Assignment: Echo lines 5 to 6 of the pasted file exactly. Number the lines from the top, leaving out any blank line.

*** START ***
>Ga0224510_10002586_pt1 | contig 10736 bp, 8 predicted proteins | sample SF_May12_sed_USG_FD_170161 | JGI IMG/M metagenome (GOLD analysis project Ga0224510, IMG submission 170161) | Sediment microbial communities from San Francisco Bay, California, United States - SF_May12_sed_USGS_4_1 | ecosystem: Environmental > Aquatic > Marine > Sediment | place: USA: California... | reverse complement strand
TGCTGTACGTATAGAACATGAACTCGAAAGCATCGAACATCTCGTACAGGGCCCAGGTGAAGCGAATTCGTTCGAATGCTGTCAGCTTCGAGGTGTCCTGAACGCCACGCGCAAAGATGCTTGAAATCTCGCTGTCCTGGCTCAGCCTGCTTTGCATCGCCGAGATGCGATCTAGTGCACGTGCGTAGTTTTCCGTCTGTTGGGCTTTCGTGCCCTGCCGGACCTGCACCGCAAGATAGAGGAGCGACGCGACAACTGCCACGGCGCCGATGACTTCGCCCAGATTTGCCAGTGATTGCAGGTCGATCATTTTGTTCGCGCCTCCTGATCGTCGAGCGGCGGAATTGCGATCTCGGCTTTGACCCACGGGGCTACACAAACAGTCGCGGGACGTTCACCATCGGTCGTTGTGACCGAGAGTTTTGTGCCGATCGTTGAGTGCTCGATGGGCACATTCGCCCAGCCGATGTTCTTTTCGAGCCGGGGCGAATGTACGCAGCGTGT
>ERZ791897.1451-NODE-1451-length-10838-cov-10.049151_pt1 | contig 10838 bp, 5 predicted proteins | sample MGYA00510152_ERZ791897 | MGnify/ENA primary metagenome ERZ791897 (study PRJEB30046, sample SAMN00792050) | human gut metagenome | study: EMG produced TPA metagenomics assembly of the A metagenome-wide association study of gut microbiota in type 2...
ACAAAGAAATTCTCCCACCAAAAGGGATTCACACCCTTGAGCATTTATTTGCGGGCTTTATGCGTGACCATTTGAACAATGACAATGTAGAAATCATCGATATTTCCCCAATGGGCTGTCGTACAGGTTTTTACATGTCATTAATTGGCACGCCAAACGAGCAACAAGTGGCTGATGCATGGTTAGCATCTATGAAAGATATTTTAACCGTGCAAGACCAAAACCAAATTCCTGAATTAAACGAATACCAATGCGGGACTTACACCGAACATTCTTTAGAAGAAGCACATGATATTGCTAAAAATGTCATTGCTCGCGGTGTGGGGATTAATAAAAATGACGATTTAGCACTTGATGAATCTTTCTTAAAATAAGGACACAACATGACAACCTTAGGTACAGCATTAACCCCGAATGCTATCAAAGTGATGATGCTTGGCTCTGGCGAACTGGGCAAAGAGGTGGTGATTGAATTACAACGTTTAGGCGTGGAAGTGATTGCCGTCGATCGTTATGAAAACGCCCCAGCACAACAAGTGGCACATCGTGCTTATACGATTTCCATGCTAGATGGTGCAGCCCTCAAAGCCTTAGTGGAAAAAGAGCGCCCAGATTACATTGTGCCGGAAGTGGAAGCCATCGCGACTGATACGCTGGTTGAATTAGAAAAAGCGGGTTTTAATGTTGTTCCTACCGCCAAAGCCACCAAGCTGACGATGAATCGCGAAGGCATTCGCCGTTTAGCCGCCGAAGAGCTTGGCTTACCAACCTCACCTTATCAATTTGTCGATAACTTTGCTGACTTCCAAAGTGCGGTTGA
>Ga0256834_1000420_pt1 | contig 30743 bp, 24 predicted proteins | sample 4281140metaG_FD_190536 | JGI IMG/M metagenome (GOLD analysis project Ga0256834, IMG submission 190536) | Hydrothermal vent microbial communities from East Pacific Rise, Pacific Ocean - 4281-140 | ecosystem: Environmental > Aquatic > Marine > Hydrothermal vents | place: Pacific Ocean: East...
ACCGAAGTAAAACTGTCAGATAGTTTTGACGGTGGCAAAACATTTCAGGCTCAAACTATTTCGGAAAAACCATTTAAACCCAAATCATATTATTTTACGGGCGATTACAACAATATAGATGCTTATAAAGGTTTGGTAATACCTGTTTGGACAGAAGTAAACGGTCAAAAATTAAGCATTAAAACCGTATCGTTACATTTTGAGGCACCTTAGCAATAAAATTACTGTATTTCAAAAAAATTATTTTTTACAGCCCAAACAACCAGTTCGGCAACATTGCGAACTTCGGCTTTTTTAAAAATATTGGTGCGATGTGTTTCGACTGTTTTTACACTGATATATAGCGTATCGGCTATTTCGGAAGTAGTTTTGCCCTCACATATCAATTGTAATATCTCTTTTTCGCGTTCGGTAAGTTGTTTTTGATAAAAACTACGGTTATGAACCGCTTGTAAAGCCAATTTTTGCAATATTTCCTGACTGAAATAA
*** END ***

>Ga0256834_1000420_pt1 | contig 30743 bp, 24 predicted proteins | sample 4281140metaG_FD_190536 | JGI IMG/M metagenome (GOLD analysis project Ga0256834, IMG submission 190536) | Hydrothermal vent microbial communities from East Pacific Rise, Pacific Ocean - 4281-140 | ecosystem: Environmental > Aquatic > Marine > Hydrothermal vents | place: Pacific Ocean: East...
ACCGAAGTAAAACTGTCAGATAGTTTTGACGGTGGCAAAACATTTCAGGCTCAAACTATTTCGGAAAAACCATTTAAACCCAAATCATATTATTTTACGGGCGATTACAACAATATAGATGCTTATAAAGGTTTGGTAATACCTGTTTGGACAGAAGTAAACGGTCAAAAATTAAGCATTAAAACCGTATCGTTACATTTTGAGGCACCTTAGCAATAAAATTACTGTATTTCAAAAAAATTATTTTTTACAGCCCAAACAACCAGTTCGGCAACATTGCGAACTTCGGCTTTTTTAAAAATATTGGTGCGATGTGTTTCGACTGTTTTTACACTGATATATAGCGTATCGGCTATTTCGGAAGTAGTTTTGCCCTCACATATCAATTGTAATATCTCTTTTTCGCGTTCGGTAAGTTGTTTTTGATAAAAACTACGGTTATGAACCGCTTGTAAAGCCAATTTTTGCAATATTTCCTGACTGAAATAA